The chief executives of the world’s largest pharmaceutical companies brought $1.4tn of dealmaking firepower to their industry’s flagship conference this week, according to an analysis by EY.
Yet few pulled the trigger.
Last year the value of dealmaking in the pharma and biotech sectors fell to its lowest level in five years, a 38 per cent year-on-year decline to $199bn, according to Refinitiv data.
There has been no pick-up so far in January, when deals often coincide with the JPMorgan Chase healthcare conference, which was held this week in San Francisco, California.
The UK’s AstraZeneca, French group Ipsen, Germany’s BioNTech, Italian group Chiesi and life sciences company Qiagen announced takeovers worth a combined $5bn — small change for the industry.
Only 66 healthcare deals have been announced in the first couple of weeks of 2023, compared with 247 during the same period last year — the worst record in 20 years, according to Refinitiv data. Overall deal value is down 27 per cent to $4.9bn.
In pharma and biotech, there have been 22 deals announced so far this year, compared with 70 over the same period last year, though the overall value rose from $2.6bn to $4.4bn.
Dealmakers are the ultimate optimists and many believe that the market will improve, with hopes fuelled by Amgen’s agreement to buy Horizon Therapeutics for more than $28bn last month — the largest pharma deal announced for two years.
“The most optimistic sign for me going into 2023 was the ease and rapidity with financing packages, even for some of the largest deals, were coming together in December,” said Frank Aquila, a veteran dealmaker and lawyer at Sullivan & Cromwell.
As the EY analysis shows, big pharma is not short of cash. Executives also have a strategic reason to seek out acquisition targets, as most big companies face a looming patent cliff that will lead to the loss of exclusivity of key drugs.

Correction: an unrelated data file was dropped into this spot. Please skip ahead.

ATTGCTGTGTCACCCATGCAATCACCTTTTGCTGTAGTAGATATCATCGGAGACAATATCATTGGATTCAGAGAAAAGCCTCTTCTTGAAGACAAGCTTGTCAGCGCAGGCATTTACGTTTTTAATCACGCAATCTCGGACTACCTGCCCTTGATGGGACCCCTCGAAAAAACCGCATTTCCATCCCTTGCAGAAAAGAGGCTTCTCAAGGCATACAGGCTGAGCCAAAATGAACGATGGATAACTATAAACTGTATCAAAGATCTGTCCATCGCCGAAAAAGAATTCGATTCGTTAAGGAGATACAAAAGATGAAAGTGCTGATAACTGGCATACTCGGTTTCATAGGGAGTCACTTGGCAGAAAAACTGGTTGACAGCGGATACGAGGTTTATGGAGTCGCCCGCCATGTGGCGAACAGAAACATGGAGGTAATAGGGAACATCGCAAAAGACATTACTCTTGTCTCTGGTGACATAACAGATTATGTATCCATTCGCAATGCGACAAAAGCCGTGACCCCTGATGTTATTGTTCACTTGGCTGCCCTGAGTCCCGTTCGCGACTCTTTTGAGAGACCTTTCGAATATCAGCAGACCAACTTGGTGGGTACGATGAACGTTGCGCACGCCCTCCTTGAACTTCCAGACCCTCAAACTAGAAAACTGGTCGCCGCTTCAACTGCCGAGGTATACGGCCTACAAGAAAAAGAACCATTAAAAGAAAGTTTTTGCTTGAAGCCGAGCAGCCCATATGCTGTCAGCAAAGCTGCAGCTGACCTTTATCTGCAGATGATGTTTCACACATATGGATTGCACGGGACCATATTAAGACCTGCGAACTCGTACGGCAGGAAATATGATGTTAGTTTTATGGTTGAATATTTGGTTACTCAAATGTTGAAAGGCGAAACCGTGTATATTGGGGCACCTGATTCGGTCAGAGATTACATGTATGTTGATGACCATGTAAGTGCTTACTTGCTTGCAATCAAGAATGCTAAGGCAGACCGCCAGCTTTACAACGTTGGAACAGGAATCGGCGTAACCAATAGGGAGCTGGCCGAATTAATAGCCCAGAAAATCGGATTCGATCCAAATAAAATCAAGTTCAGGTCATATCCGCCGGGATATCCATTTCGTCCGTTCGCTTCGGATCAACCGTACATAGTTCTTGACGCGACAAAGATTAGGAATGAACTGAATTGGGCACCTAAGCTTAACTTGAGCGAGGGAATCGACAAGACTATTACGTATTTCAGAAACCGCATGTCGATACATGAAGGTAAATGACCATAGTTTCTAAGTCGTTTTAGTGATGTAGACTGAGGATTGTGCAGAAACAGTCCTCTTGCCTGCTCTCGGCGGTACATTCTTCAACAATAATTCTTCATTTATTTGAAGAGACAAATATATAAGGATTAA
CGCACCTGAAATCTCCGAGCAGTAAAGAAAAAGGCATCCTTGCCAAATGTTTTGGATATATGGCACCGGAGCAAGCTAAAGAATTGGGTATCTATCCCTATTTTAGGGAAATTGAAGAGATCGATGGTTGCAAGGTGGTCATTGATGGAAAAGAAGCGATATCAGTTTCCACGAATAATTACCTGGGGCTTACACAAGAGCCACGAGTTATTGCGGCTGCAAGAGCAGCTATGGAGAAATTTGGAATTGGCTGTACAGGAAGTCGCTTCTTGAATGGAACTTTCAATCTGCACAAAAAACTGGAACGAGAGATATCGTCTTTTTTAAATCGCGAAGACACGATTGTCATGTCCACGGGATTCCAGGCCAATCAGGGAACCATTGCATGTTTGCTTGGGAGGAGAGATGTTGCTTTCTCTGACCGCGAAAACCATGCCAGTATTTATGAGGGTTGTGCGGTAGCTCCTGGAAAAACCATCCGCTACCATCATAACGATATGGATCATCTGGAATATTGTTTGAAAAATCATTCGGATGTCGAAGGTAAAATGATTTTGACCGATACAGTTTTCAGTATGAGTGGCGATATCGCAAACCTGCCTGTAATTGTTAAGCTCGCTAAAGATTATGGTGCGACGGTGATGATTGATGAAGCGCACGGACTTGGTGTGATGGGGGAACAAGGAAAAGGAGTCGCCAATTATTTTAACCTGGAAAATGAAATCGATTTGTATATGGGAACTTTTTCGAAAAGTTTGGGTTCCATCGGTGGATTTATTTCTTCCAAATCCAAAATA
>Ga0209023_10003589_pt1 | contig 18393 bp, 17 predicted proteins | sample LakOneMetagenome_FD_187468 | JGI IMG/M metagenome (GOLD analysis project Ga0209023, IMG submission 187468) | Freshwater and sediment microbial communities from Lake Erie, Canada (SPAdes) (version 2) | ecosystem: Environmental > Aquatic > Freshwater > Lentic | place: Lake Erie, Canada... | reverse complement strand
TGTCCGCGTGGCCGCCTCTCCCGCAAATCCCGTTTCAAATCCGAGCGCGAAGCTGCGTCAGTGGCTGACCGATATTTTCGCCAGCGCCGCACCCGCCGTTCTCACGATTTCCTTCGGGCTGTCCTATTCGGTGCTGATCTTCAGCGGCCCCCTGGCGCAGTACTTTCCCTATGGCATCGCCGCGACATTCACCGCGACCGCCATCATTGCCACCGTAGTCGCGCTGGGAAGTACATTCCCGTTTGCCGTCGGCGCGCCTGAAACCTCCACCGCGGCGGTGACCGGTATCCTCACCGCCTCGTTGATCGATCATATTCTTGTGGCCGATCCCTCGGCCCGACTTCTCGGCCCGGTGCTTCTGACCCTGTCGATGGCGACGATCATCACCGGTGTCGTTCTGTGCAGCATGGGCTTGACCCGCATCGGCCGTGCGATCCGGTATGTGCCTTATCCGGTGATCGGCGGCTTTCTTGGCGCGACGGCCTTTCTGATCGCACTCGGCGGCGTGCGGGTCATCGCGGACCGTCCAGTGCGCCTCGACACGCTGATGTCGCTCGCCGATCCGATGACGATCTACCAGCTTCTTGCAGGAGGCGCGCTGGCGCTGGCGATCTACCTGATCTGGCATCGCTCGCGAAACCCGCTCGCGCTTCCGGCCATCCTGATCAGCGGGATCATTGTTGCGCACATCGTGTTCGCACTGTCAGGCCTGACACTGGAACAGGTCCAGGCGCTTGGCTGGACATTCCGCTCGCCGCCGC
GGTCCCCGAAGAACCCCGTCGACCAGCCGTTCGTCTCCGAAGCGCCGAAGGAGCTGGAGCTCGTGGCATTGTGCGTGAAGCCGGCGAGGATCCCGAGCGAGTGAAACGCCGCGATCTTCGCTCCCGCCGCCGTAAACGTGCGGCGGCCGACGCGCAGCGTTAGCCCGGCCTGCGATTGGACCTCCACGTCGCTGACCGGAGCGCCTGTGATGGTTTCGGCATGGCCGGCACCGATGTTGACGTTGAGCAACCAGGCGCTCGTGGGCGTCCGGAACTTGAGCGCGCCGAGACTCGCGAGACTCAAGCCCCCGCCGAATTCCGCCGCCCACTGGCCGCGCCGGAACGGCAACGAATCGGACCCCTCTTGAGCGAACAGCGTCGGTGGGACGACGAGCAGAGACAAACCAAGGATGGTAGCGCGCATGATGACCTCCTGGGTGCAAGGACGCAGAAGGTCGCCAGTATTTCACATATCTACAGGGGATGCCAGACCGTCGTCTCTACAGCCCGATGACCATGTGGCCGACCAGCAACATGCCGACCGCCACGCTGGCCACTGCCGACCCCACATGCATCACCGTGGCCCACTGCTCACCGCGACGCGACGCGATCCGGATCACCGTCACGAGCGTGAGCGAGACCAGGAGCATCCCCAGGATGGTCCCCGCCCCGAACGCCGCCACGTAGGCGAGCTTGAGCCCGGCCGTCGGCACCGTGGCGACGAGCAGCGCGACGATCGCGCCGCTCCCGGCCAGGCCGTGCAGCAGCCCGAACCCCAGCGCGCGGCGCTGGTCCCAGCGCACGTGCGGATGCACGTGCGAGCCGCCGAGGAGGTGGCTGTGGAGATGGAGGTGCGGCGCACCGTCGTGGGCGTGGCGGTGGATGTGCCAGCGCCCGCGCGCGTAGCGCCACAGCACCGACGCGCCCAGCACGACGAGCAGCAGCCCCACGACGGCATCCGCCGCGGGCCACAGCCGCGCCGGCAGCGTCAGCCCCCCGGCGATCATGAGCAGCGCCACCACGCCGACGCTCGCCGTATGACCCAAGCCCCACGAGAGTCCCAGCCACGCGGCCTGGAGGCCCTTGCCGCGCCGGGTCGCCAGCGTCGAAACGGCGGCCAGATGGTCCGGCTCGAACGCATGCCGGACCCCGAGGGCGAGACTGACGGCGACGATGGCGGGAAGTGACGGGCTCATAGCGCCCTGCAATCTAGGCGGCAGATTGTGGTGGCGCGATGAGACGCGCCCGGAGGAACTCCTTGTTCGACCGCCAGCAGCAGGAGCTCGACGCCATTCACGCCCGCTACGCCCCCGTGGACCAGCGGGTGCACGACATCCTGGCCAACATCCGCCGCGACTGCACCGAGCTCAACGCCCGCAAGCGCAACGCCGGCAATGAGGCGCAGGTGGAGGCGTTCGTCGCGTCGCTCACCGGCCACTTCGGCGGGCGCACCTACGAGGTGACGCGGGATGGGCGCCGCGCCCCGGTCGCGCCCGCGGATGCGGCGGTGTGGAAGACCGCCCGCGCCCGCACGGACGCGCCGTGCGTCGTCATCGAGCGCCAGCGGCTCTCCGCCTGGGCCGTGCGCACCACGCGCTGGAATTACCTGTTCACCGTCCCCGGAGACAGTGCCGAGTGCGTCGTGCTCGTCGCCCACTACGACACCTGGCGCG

Pfizer, which is flush with Covid-19 revenues and recently completed a handful of deals, told the conference it planned to purchase assets capable of generating $25bn in annual revenues by 2030.
Analysts said Merck might be compelled to return to dealmaking soon as its blockbuster cancer drug Keytruda, which is forecast to generate more than $30bn in revenues by 2028, will lose patent protection that same year.
But Barry Greene, chief executive of US-listed biotech Sage Therapeutics, said the macroeconomic environment was a deterrent.
“We need to get inflation under control. We need wars in Europe to stop. And we still don’t know what the Fed’s going to do [with interest rates]. And then in the United States we have the Inflation Reduction Act, which is bad law,” he told the Financial Times on the fringes of the conference.
The Inflation Reduction Act — passed by the Biden administration last year — represents the biggest shake-up in drug pricing laws in the US for decades. For the first time it hands the federal government the power to negotiate prices for the some of the most expensive drugs purchased by Medicare, the taxpayer-funded healthcare scheme for retirees.
The pharma sector alleges that the law — which is estimated to produce savings worth more than $238bn in a decade — is flawed and will make it uneconomic for them to develop certain types of drugs.
Paul Hudson, chief executive of Sanofi, said the act should be renamed the “innovation reduction act” and was feeding deal phobia. “People are clearly hesitant,” he said. “We saw it recently with some of the other deals and what happened to SeaGen.”
Merck reportedly pulled out of talks to buy US oncology company SeaGen late last year, a deal that could have been worth up to $40bn.
The last large-scale, transformational pharma deal valued above $30bn was AstraZeneca’s purchase of Alexion for $39bn in December 2020. Lawyers have said tougher scrutiny of the sector by regulators has raised transaction risk.
“The Federal Trade Commission is being quite aggressive. They are looking at some transactions on a pre-merger basis and they are looking at private equity buyers that are serial acquirers,” said Michael Beauvais, co-head of strategic transactions practice at law firm Ropes & Gray.
“This is causing concern for companies because it can be disastrous if a publicly announced deal does not progress, particularly for a target,” he added.
Helen Sabzevari, chief executive of Precigen, a clinical stage firm developing gene and cell therapies, said big pharma was showing more interest in acquiring companies after a dip from the sky-high valuations during the biotech boom. But strong clinical data was key, she added.
“A lot of [biotech] companies went to IPO for a tremendous amount of market cap with very little data, often only pre-clinical data. And then people realised those valuations are really out of control. But I think we are getting back to the centre again . . . and those M&A opportunities exist again.”